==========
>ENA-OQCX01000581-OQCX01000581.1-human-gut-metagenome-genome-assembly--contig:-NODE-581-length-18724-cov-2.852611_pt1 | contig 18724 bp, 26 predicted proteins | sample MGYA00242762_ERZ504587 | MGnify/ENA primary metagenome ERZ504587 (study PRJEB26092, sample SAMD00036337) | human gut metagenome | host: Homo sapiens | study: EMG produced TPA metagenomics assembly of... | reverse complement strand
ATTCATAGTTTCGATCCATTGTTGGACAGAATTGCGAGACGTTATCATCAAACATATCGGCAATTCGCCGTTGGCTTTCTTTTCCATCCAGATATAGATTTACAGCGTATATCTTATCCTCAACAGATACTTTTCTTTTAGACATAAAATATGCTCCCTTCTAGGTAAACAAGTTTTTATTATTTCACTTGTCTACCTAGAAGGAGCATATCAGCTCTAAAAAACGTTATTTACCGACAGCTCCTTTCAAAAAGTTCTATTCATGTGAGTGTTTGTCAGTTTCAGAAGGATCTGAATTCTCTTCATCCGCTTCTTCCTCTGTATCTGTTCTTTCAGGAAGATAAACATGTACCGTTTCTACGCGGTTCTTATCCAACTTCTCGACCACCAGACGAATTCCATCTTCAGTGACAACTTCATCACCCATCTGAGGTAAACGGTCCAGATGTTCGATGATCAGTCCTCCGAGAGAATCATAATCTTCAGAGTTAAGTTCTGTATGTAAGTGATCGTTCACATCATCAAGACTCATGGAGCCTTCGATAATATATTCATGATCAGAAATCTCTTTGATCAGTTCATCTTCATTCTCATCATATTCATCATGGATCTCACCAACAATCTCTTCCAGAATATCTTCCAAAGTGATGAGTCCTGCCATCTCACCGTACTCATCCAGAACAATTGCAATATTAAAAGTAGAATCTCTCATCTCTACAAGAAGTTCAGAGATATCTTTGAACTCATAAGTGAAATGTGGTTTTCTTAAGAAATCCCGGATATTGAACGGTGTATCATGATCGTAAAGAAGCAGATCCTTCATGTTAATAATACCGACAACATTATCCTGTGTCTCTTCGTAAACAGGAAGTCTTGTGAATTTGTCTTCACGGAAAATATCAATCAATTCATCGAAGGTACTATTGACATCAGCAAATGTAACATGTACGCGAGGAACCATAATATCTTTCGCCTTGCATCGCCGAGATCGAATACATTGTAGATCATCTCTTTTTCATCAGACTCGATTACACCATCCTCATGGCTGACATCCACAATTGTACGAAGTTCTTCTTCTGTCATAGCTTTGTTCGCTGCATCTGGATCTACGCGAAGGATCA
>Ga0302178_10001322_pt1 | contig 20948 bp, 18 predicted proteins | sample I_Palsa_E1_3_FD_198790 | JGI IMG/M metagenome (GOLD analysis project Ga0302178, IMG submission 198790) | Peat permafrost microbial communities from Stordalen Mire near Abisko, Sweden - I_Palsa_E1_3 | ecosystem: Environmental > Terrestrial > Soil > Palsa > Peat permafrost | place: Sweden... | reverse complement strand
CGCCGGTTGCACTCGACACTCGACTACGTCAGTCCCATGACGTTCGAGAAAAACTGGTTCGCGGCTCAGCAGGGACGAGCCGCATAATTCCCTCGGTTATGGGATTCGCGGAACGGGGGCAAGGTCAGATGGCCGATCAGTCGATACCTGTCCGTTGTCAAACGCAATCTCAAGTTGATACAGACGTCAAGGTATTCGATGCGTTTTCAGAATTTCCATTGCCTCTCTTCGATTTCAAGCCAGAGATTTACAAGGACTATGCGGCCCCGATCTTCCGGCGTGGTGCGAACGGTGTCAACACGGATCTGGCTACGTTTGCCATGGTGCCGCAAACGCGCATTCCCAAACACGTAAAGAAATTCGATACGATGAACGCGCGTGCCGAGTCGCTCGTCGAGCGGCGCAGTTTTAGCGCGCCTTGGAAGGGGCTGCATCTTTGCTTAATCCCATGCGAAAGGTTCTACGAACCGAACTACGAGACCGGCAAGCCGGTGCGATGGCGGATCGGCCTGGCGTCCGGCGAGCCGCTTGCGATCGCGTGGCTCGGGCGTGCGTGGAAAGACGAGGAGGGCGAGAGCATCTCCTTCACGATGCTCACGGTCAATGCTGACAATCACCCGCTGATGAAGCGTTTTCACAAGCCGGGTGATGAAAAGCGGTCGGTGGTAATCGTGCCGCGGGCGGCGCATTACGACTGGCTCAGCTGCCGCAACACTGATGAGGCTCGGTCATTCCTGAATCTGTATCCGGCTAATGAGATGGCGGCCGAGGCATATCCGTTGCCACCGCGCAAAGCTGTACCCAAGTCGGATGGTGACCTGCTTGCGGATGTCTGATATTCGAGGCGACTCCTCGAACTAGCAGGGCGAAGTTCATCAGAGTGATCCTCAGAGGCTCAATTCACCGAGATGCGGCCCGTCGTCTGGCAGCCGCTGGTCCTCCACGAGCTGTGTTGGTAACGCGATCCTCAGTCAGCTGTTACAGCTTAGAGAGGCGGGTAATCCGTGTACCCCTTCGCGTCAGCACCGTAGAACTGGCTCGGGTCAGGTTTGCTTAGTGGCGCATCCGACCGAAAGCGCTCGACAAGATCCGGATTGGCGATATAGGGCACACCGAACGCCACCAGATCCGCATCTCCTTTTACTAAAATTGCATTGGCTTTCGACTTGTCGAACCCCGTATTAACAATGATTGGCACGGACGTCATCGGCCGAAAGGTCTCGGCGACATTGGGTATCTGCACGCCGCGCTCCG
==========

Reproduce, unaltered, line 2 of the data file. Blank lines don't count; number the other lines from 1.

ATTCATAGTTTCGATCCATTGTTGGACAGAATTGCGAGACGTTATCATCAAACATATCGGCAATTCGCCGTTGGCTTTCTTTTCCATCCAGATATAGATTTACAGCGTATATCTTATCCTCAACAGATACTTTTCTTTTAGACATAAAATATGCTCCCTTCTAGGTAAACAAGTTTTTATTATTTCACTTGTCTACCTAGAAGGAGCATATCAGCTCTAAAAAACGTTATTTACCGACAGCTCCTTTCAAAAAGTTCTATTCATGTGAGTGTTTGTCAGTTTCAGAAGGATCTGAATTCTCTTCATCCGCTTCTTCCTCTGTATCTGTTCTTTCAGGAAGATAAACATGTACCGTTTCTACGCGGTTCTTATCCAACTTCTCGACCACCAGACGAATTCCATCTTCAGTGACAACTTCATCACCCATCTGAGGTAAACGGTCCAGATGTTCGATGATCAGTCCTCCGAGAGAATCATAATCTTCAGAGTTAAGTTCTGTATGTAAGTGATCGTTCACATCATCAAGACTCATGGAGCCTTCGATAATATATTCATGATCAGAAATCTCTTTGATCAGTTCATCTTCATTCTCATCATATTCATCATGGATCTCACCAACAATCTCTTCCAGAATATCTTCCAAAGTGATGAGTCCTGCCATCTCACCGTACTCATCCAGAACAATTGCAATATTAAAAGTAGAATCTCTCATCTCTACAAGAAGTTCAGAGATATCTTTGAACTCATAAGTGAAATGTGGTTTTCTTAAGAAATCCCGGATATTGAACGGTGTATCATGATCGTAAAGAAGCAGATCCTTCATGTTAATAATACCGACAACATTATCCTGTGTCTCTTCGTAAACAGGAAGTCTTGTGAATTTGTCTTCACGGAAAATATCAATCAATTCATCGAAGGTACTATTGACATCAGCAAATGTAACATGTACGCGAGGAACCATAATATCTTTCGCCTTGCATCGCCGAGATCGAATACATTGTAGATCATCTCTTTTTCATCAGACTCGATTACACCATCCTCATGGCTGACATCCACAATTGTACGAAGTTCTTCTTCTGTCATAGCTTTGTTCGCTGCATCTGGATCTACGCGAAGGATCA